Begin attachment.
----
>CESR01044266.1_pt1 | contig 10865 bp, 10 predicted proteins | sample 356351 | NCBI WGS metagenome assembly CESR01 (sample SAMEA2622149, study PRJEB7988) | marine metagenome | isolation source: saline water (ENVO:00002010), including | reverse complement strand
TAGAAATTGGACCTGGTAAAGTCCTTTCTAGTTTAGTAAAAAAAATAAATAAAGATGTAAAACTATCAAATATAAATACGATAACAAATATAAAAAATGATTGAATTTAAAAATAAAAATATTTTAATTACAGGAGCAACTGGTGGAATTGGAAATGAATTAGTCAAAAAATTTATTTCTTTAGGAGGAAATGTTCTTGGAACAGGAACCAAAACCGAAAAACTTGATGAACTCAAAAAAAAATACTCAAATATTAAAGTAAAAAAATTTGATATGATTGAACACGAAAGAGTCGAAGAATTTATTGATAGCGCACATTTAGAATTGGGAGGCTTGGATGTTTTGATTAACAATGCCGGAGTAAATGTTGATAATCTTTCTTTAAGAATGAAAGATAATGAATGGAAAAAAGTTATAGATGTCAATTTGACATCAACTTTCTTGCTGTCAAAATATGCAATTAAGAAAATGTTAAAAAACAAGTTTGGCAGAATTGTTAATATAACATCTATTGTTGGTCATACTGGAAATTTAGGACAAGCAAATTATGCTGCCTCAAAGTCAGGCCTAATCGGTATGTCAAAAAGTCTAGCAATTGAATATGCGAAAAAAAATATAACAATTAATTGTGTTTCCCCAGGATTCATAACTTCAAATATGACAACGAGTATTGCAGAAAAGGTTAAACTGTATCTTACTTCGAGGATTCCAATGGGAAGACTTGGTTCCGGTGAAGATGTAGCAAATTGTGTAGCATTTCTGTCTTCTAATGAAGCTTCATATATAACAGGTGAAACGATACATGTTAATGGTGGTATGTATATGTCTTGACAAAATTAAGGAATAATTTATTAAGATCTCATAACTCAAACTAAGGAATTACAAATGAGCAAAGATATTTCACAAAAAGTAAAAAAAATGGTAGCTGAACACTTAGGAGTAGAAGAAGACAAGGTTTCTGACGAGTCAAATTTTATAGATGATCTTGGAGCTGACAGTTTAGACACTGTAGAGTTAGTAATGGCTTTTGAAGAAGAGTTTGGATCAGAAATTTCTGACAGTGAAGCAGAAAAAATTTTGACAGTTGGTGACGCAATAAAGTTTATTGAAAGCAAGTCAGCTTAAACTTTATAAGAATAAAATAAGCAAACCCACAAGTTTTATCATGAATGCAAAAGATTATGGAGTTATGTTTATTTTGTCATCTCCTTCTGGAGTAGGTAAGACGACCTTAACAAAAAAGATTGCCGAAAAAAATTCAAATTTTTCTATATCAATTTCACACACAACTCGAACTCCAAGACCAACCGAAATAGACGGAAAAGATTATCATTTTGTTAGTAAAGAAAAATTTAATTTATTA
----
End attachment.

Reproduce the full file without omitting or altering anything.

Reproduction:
>CESR01044266.1_pt1 | contig 10865 bp, 10 predicted proteins | sample 356351 | NCBI WGS metagenome assembly CESR01 (sample SAMEA2622149, study PRJEB7988) | marine metagenome | isolation source: saline water (ENVO:00002010), including | reverse complement strand
TAGAAATTGGACCTGGTAAAGTCCTTTCTAGTTTAGTAAAAAAAATAAATAAAGATGTAAAACTATCAAATATAAATACGATAACAAATATAAAAAATGATTGAATTTAAAAATAAAAATATTTTAATTACAGGAGCAACTGGTGGAATTGGAAATGAATTAGTCAAAAAATTTATTTCTTTAGGAGGAAATGTTCTTGGAACAGGAACCAAAACCGAAAAACTTGATGAACTCAAAAAAAAATACTCAAATATTAAAGTAAAAAAATTTGATATGATTGAACACGAAAGAGTCGAAGAATTTATTGATAGCGCACATTTAGAATTGGGAGGCTTGGATGTTTTGATTAACAATGCCGGAGTAAATGTTGATAATCTTTCTTTAAGAATGAAAGATAATGAATGGAAAAAAGTTATAGATGTCAATTTGACATCAACTTTCTTGCTGTCAAAATATGCAATTAAGAAAATGTTAAAAAACAAGTTTGGCAGAATTGTTAATATAACATCTATTGTTGGTCATACTGGAAATTTAGGACAAGCAAATTATGCTGCCTCAAAGTCAGGCCTAATCGGTATGTCAAAAAGTCTAGCAATTGAATATGCGAAAAAAAATATAACAATTAATTGTGTTTCCCCAGGATTCATAACTTCAAATATGACAACGAGTATTGCAGAAAAGGTTAAACTGTATCTTACTTCGAGGATTCCAATGGGAAGACTTGGTTCCGGTGAAGATGTAGCAAATTGTGTAGCATTTCTGTCTTCTAATGAAGCTTCATATATAACAGGTGAAACGATACATGTTAATGGTGGTATGTATATGTCTTGACAAAATTAAGGAATAATTTATTAAGATCTCATAACTCAAACTAAGGAATTACAAATGAGCAAAGATATTTCACAAAAAGTAAAAAAAATGGTAGCTGAACACTTAGGAGTAGAAGAAGACAAGGTTTCTGACGAGTCAAATTTTATAGATGATCTTGGAGCTGACAGTTTAGACACTGTAGAGTTAGTAATGGCTTTTGAAGAAGAGTTTGGATCAGAAATTTCTGACAGTGAAGCAGAAAAAATTTTGACAGTTGGTGACGCAATAAAGTTTATTGAAAGCAAGTCAGCTTAAACTTTATAAGAATAAAATAAGCAAACCCACAAGTTTTATCATGAATGCAAAAGATTATGGAGTTATGTTTATTTTGTCATCTCCTTCTGGAGTAGGTAAGACGACCTTAACAAAAAAGATTGCCGAAAAAAATTCAAATTTTTCTATATCAATTTCACACACAACTCGAACTCCAAGACCAACCGAAATAGACGGAAAAGATTATCATTTTGTTAGTAAAGAAAAATTTAATTTATTA